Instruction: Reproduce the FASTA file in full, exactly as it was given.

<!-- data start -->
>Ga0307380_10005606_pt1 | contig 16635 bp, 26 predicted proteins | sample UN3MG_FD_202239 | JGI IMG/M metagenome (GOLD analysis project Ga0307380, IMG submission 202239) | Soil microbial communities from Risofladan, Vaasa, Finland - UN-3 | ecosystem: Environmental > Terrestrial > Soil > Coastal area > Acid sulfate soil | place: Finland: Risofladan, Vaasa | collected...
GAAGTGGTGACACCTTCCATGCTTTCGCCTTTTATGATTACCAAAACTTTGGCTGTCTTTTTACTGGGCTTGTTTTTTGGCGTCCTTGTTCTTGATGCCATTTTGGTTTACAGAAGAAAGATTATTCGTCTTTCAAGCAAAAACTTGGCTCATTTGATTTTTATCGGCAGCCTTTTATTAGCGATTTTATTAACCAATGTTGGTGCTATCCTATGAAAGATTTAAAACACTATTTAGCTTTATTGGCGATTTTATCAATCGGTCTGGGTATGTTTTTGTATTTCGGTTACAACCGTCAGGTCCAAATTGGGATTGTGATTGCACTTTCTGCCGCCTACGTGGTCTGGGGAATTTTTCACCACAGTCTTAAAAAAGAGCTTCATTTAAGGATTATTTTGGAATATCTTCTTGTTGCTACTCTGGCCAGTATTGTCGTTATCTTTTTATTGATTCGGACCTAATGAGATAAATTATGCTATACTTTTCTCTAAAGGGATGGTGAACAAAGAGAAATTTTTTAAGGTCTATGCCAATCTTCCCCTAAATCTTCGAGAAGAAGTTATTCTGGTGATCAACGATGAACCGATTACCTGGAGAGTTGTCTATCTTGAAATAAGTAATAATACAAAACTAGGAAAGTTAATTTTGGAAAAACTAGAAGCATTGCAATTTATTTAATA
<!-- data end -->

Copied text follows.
>Ga0307380_10005606_pt1 | contig 16635 bp, 26 predicted proteins | sample UN3MG_FD_202239 | JGI IMG/M metagenome (GOLD analysis project Ga0307380, IMG submission 202239) | Soil microbial communities from Risofladan, Vaasa, Finland - UN-3 | ecosystem: Environmental > Terrestrial > Soil > Coastal area > Acid sulfate soil | place: Finland: Risofladan, Vaasa | collected...
GAAGTGGTGACACCTTCCATGCTTTCGCCTTTTATGATTACCAAAACTTTGGCTGTCTTTTTACTGGGCTTGTTTTTTGGCGTCCTTGTTCTTGATGCCATTTTGGTTTACAGAAGAAAGATTATTCGTCTTTCAAGCAAAAACTTGGCTCATTTGATTTTTATCGGCAGCCTTTTATTAGCGATTTTATTAACCAATGTTGGTGCTATCCTATGAAAGATTTAAAACACTATTTAGCTTTATTGGCGATTTTATCAATCGGTCTGGGTATGTTTTTGTATTTCGGTTACAACCGTCAGGTCCAAATTGGGATTGTGATTGCACTTTCTGCCGCCTACGTGGTCTGGGGAATTTTTCACCACAGTCTTAAAAAAGAGCTTCATTTAAGGATTATTTTGGAATATCTTCTTGTTGCTACTCTGGCCAGTATTGTCGTTATCTTTTTATTGATTCGGACCTAATGAGATAAATTATGCTATACTTTTCTCTAAAGGGATGGTGAACAAAGAGAAATTTTTTAAGGTCTATGCCAATCTTCCCCTAAATCTTCGAGAAGAAGTTATTCTGGTGATCAACGATGAACCGATTACCTGGAGAGTTGTCTATCTTGAAATAAGTAATAATACAAAACTAGGAAAGTTAATTTTGGAAAAACTAGAAGCATTGCAATTTATTTAATA